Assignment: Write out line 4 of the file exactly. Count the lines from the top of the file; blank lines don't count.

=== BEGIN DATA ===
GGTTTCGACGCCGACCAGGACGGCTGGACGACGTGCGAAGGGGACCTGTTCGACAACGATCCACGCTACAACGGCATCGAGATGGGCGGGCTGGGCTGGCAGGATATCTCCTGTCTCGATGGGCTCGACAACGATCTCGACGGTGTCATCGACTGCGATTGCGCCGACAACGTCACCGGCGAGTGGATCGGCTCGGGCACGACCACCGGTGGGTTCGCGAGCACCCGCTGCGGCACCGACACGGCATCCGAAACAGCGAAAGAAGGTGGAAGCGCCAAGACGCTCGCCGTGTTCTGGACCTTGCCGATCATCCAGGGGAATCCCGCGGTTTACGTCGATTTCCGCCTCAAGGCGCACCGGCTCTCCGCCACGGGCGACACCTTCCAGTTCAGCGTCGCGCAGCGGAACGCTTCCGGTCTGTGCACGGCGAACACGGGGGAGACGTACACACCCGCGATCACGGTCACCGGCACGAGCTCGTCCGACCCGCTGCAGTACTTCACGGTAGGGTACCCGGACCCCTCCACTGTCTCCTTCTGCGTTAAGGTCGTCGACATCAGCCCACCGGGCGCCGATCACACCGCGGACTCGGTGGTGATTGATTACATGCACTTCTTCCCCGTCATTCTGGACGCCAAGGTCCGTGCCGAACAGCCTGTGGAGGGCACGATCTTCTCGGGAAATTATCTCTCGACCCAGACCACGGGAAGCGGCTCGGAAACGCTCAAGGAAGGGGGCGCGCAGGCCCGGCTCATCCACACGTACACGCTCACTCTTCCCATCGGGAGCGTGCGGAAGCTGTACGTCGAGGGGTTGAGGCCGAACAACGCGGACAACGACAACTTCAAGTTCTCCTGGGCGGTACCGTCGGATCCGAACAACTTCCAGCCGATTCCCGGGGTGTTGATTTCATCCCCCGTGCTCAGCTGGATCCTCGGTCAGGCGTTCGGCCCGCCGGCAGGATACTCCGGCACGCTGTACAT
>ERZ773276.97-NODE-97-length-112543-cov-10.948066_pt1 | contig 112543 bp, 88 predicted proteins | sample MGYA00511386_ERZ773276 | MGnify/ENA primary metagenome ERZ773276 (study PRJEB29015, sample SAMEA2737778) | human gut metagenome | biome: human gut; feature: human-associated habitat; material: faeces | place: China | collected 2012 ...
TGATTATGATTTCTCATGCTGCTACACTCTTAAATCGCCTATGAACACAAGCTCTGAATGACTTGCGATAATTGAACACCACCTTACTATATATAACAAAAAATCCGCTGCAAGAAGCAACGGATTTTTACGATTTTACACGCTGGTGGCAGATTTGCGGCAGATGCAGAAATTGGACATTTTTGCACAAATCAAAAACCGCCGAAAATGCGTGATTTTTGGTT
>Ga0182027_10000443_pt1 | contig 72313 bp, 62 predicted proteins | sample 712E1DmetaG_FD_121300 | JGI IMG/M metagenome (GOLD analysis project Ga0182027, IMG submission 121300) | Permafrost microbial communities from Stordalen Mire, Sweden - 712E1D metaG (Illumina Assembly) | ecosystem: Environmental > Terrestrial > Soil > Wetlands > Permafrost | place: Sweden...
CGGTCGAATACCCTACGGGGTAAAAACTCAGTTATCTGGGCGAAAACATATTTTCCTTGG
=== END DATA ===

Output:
>Ga0182027_10000443_pt1 | contig 72313 bp, 62 predicted proteins | sample 712E1DmetaG_FD_121300 | JGI IMG/M metagenome (GOLD analysis project Ga0182027, IMG submission 121300) | Permafrost microbial communities from Stordalen Mire, Sweden - 712E1D metaG (Illumina Assembly) | ecosystem: Environmental > Terrestrial > Soil > Wetlands > Permafrost | place: Sweden...